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RISC-V (pronounced 'risk-five') is an open-source hardware instruction set architecture (ISA) based on established reduced instruction set computer (RISC) principles. The project began in 2010 at the University of California, Berkeley, but many contributors are volunteers not affiliated with the university. As of March 2019, version 2.2 of the user-space ISA is frozen, permitting most software development to proceed. The privileged ISA is available as draft version 1.10. A debug specification is available as a draft version 0.13.1. Usable new ISAs are usually very expensive. Computer-designers normally cannot afford to work for free. Also, developing a CPU requires design expertise in several specialties: electronic digital logic, compilers, and operating systems. It is rare to find such a team outside of a professional engineering organization. The team is normally paid from money charged for their designs. Therefore, commercial vendors of computer designs, such as ARM Holdings and MIPS Technologies charge royalties for the use of their designs, patents and copyrights. They also often require non-disclosure agreements before releasing documents that describe their designs' detailed advantages and instruction set. In many cases, they never describe the reasons for their design choices. This expense and secrecy make the development of new hardware and software much more difficult. It also prevents security audits. Another result is that modern, high-quality general-purpose computer instruction sets have not been explained or available except in academic settings. RISC-V was started to solve these problems. The goal was to make a practical ISA that was open-sourced, usable academically and in any hardware or software design without royalties. Also, the rationales for every part of the project are explained, at least broadly. The RISC-V authors are academic but have substantial experience in computer design. The RISC-V ISA is a direct development from a series of academic computer-design projects. It was originated in part to aid such projects. To address the cost of design, the project started as academic research funded by DARPA. In order to build a large, continuing community of users and therefore accumulate designs and software, the RISC-V ISA designers planned to support a wide variety of practical uses: Small, fast, and low-power real-world implementations, without over-architecting for a particular microarchitecture. A need for a large base of contributors is part of the reason why RISC-V was engineered to fit so many uses.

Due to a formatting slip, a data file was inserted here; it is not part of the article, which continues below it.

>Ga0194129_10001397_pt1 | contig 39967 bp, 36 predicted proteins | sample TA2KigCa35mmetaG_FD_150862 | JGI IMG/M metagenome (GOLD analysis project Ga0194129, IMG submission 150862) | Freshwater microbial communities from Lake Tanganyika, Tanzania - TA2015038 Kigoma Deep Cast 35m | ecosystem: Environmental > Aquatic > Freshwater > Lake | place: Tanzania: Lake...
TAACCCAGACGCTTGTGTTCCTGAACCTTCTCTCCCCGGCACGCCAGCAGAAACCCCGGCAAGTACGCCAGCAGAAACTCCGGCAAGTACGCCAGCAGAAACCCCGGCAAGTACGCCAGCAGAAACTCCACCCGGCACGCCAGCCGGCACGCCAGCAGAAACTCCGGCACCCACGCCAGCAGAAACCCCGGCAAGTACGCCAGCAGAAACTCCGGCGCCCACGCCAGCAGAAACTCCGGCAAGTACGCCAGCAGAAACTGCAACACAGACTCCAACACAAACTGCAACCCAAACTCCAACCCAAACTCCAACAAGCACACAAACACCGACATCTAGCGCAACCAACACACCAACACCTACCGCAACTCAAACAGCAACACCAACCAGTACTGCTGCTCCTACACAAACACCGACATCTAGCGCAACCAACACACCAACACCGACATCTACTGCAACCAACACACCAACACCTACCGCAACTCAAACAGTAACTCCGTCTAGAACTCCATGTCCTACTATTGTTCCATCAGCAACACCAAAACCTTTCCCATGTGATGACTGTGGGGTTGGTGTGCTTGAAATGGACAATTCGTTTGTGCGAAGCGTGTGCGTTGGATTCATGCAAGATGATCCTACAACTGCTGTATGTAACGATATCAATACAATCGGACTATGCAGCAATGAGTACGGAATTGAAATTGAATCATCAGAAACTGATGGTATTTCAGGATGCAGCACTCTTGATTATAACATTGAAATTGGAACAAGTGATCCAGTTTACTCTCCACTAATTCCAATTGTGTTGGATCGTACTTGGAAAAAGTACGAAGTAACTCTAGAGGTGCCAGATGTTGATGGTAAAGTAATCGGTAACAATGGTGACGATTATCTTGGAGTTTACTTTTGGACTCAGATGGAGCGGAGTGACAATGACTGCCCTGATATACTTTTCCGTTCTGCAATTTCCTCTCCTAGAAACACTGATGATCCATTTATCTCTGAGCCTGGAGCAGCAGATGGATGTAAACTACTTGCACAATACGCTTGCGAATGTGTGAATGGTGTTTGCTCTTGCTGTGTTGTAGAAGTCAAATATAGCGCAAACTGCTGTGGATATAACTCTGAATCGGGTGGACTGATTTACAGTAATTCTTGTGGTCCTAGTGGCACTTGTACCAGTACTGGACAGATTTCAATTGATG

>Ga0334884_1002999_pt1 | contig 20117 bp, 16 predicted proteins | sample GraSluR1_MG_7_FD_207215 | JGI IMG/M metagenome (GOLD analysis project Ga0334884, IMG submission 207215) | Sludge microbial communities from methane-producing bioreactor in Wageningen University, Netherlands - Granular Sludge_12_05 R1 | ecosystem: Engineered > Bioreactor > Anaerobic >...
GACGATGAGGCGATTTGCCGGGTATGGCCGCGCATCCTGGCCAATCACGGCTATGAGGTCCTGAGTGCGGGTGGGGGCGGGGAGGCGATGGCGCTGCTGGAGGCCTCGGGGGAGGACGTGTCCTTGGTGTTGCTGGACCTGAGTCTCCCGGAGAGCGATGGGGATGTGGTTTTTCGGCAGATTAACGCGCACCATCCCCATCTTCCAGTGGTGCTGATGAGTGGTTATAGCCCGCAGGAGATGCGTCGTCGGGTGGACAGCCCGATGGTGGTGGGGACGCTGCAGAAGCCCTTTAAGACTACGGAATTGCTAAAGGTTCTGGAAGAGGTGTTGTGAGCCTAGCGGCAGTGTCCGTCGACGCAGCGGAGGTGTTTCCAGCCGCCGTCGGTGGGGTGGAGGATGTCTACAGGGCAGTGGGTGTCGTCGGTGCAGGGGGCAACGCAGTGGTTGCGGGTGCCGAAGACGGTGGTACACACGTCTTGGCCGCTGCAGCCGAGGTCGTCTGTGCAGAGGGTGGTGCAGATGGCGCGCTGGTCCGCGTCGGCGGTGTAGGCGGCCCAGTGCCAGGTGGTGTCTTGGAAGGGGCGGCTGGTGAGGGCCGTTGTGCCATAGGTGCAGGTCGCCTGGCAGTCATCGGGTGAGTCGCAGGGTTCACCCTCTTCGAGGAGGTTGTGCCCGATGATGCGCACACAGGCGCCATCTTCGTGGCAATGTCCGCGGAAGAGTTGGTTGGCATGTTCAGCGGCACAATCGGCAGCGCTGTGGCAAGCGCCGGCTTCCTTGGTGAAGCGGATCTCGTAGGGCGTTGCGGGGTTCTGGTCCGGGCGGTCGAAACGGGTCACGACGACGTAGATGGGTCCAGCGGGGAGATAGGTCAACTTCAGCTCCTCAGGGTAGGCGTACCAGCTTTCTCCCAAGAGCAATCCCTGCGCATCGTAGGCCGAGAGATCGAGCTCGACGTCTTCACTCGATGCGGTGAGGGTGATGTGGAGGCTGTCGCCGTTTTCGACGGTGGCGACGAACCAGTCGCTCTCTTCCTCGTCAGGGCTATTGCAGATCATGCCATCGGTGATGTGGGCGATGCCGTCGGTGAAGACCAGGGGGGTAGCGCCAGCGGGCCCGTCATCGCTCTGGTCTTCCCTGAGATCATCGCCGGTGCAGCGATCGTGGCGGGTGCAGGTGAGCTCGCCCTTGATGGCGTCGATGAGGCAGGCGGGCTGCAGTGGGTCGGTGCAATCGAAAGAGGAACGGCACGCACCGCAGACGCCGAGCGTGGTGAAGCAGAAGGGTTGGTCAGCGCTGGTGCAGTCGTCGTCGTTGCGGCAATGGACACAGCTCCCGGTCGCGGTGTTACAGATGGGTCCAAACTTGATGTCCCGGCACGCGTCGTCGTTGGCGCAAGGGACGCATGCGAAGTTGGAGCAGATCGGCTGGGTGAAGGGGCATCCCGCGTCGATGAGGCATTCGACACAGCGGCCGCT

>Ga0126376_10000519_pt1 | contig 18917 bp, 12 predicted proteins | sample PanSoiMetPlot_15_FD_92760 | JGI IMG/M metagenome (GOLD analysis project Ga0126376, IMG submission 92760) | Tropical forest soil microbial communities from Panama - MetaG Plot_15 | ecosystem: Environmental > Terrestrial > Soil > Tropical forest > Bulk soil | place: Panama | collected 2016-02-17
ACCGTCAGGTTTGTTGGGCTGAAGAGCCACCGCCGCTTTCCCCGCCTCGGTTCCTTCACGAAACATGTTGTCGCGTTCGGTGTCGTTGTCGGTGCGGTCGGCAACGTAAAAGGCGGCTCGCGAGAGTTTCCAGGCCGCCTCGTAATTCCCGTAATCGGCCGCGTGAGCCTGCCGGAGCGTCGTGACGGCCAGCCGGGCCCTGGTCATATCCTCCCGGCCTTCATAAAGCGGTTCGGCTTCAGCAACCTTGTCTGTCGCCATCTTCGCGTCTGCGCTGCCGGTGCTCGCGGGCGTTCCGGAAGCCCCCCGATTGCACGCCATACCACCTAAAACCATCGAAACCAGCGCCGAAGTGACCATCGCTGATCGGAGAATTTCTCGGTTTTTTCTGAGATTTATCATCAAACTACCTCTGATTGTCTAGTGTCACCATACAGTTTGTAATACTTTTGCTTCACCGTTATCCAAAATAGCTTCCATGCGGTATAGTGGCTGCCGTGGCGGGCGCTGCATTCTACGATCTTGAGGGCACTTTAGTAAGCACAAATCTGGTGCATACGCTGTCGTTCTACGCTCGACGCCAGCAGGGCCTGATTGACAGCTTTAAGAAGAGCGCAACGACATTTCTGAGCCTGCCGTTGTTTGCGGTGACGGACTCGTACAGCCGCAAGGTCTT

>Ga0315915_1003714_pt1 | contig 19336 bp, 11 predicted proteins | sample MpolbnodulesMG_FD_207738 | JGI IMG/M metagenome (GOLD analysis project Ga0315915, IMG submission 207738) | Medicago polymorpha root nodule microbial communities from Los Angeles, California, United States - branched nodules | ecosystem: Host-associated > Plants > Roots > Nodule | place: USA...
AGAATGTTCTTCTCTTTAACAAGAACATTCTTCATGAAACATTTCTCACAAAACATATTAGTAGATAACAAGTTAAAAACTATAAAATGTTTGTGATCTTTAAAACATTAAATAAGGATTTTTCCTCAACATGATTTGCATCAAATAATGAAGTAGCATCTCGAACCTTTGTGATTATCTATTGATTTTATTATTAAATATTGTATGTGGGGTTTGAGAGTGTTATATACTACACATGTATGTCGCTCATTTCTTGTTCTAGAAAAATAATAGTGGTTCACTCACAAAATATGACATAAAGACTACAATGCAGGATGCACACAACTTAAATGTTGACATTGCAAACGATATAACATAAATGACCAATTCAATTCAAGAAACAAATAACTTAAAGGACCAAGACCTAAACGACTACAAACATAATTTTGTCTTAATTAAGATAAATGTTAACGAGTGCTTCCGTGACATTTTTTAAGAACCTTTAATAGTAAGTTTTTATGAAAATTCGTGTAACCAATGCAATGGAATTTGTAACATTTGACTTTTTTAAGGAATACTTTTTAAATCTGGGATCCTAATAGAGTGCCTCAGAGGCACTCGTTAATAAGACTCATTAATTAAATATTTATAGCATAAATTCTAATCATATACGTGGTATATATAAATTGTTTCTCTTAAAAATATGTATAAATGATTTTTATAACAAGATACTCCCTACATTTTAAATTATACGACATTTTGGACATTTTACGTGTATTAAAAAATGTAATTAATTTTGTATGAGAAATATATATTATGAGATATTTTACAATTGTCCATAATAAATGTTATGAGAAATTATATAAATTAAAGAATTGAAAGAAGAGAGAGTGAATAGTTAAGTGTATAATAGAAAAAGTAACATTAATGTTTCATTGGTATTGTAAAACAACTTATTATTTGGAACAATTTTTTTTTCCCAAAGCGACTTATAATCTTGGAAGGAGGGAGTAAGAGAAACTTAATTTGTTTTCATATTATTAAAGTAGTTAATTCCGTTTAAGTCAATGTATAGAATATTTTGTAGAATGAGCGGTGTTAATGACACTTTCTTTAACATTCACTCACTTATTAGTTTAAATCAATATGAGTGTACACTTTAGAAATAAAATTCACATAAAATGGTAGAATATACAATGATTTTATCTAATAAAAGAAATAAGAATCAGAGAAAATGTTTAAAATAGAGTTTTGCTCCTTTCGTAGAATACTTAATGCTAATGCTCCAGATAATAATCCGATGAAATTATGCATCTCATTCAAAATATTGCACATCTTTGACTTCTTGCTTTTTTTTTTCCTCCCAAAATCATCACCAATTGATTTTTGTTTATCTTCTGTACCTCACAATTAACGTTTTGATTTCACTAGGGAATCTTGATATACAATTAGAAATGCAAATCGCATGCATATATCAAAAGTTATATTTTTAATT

[ "Field-programmable gate array", "Architecture", "Instruction set", "Coremark" ]
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